Netflix’s Ratched origin series to premiere in September 2020
Creator Ryan Murphy describes the new show, about the iconic battle-axe nurse from One Flew Over the Cuckoo’s Nest, as “an imagining of how this monster was created.” We have long feared the series will reinforce the harmful stereotyping of the original, which linked female nursing authority with malevolence. Will Ratched give viewers a sense that nurses are anything more than disturbed clinical abusers?
July 29, 2020 – Today Vanity Fair reported that the first season of Netflix’s Ratched, which traces the backstory of the legendary battle-axe nurse, would premiere on September 18, 2020. As reporter Julie Miller explains, the new series is based on the 1975 Milos Forman film, itself based on Ken Kesey’s novel One Flew Over the Cuckoo’s Nest. Creator Ryan Murphy and star Sarah Paulson emphasize that the series will show viewers how Ratched became what Murphy describes as “a catchphrase for any sort of institutional abuse of power,” based on the idea that abusers are people who have themselves been abused.
The series opens in 1947, with Ratched seeking employment at a California psychiatric hospital “where disturbing experiments on the human mind are conducted.” It seems clear that the creators are out to humanize the notorious villain, to anti-heroize her. And maybe that, along with the possible inclusion of female characters who are not monsters or mice, will mean the show is less misogynous than the film was.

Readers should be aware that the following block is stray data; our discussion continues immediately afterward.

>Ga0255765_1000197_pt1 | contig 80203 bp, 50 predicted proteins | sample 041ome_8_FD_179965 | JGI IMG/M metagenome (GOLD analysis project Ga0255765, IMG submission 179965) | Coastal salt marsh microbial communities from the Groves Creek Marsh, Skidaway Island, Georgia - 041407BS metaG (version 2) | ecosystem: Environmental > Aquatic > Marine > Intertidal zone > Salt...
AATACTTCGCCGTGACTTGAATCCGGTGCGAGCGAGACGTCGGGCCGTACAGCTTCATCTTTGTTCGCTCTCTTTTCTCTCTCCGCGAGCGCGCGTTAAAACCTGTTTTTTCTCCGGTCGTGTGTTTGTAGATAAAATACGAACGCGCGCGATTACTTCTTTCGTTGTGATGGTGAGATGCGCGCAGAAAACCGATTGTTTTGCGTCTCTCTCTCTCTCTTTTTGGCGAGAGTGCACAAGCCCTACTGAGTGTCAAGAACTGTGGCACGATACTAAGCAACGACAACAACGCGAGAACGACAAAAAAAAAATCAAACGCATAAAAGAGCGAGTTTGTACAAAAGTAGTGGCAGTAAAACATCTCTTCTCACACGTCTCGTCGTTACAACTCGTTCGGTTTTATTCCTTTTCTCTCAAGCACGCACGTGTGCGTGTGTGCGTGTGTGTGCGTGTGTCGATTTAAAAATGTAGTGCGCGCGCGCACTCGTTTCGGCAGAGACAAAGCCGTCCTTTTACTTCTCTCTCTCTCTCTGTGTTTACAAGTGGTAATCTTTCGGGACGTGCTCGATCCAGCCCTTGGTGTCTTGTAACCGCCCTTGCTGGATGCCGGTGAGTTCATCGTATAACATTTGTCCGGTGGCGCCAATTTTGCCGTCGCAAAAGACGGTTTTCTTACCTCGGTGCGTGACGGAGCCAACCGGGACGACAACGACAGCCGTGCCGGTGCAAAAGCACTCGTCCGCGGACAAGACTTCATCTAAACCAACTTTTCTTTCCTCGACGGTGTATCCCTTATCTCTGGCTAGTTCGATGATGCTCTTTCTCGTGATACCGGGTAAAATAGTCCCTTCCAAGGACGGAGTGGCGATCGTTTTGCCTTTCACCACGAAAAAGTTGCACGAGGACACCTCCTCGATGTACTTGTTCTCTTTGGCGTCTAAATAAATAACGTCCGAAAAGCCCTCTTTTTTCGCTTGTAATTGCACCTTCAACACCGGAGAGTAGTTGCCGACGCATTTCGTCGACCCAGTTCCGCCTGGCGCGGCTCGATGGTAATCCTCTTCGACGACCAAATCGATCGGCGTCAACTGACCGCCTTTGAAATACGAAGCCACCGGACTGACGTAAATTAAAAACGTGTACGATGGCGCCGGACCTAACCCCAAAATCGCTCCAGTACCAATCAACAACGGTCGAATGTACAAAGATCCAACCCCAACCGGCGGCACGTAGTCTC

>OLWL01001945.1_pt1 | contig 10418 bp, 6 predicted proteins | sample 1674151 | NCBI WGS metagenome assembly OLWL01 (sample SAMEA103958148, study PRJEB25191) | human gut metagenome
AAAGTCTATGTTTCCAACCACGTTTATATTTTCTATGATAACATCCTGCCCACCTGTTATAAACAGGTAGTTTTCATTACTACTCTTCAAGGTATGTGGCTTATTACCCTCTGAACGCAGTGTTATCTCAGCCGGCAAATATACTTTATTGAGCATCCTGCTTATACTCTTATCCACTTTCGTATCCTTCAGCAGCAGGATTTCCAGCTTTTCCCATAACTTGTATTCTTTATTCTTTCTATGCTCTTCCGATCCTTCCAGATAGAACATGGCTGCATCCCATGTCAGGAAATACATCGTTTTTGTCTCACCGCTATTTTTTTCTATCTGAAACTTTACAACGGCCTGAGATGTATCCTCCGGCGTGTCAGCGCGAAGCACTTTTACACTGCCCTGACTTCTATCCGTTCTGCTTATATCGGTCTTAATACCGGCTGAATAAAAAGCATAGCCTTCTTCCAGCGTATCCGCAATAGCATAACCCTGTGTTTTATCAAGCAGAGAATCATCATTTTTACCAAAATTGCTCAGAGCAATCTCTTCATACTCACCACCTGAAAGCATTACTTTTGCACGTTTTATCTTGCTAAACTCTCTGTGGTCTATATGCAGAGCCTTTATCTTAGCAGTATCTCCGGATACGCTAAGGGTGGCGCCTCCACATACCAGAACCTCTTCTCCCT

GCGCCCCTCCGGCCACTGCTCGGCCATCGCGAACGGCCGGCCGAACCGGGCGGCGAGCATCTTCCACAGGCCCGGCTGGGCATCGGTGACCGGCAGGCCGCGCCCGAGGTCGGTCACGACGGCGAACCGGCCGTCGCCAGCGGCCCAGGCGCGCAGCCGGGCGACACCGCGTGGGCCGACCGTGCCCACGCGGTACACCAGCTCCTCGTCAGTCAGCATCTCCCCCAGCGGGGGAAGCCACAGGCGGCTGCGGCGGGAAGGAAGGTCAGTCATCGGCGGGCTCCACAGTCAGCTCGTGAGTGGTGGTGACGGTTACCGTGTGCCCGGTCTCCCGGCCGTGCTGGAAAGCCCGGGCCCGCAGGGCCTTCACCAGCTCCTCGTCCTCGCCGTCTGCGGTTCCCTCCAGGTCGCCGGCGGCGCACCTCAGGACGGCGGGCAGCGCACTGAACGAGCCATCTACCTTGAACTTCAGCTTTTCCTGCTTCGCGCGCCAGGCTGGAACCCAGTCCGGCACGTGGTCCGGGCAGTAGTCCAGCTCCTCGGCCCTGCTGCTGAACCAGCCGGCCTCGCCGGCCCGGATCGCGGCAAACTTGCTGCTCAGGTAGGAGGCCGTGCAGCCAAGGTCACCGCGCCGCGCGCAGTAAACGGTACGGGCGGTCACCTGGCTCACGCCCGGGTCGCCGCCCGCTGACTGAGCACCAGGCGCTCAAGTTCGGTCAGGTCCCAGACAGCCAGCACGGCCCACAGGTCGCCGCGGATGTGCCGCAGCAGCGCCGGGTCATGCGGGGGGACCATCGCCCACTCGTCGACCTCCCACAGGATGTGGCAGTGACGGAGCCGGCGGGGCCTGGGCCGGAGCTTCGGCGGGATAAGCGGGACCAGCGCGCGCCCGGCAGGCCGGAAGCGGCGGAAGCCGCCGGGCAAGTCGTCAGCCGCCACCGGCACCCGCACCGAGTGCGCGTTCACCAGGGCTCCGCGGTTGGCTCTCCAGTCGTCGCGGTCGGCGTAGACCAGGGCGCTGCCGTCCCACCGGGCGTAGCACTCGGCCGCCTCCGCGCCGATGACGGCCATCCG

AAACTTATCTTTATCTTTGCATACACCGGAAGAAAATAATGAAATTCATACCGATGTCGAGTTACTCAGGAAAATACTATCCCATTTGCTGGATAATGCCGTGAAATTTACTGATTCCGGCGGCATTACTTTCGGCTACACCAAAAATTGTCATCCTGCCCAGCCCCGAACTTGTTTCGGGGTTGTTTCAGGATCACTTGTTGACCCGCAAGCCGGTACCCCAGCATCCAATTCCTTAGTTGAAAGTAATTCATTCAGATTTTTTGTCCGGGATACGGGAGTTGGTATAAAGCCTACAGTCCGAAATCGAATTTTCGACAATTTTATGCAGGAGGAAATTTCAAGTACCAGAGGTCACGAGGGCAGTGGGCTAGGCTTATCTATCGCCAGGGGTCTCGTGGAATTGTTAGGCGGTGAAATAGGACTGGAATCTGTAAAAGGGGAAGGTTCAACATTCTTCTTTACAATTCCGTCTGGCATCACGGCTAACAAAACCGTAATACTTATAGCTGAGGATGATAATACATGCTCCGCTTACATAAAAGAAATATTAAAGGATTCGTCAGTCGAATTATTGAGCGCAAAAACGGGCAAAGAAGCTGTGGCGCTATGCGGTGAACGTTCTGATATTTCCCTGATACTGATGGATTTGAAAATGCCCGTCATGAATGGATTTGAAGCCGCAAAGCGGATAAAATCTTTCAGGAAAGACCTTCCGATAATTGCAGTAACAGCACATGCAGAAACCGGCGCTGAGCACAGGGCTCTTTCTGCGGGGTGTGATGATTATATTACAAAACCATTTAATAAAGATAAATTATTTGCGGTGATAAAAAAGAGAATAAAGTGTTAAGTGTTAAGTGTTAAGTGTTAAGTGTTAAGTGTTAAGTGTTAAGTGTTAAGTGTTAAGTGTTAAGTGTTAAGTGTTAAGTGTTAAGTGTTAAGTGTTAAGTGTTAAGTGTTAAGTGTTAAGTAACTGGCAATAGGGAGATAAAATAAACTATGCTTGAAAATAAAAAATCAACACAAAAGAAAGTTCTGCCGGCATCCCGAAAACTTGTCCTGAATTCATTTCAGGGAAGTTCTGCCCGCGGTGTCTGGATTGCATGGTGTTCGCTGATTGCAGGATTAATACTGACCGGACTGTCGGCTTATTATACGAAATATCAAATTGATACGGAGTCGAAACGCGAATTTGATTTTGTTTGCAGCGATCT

But that does not necessarily help nursing much. A Murphy-Gothic vision of the profession in the mid-20th Century, in an isolated and difficult care setting, with a focus on weird and scary characters, seems unlikely to do much to change the central association of nursing authority with evil and dysfunction–unless the series also includes a real sense of the skill, autonomy, and courage of modern nurses, some indications that nurses are not just abused / abusive bureaucrats. And how likely is that? No other details in the Vanity Fair piece give us much cause for hope. Consider the images of Ratched and other characters like the “no-nonsense Nurse Bucket” looking distressed in their old-timey uniforms. We’re trying to reserve judgment as much as we can, but “Nurse Bucket”? Really? We’ve been asking Murphy and Netflix to reconsider this project, or at least their approach to it, for a long time.
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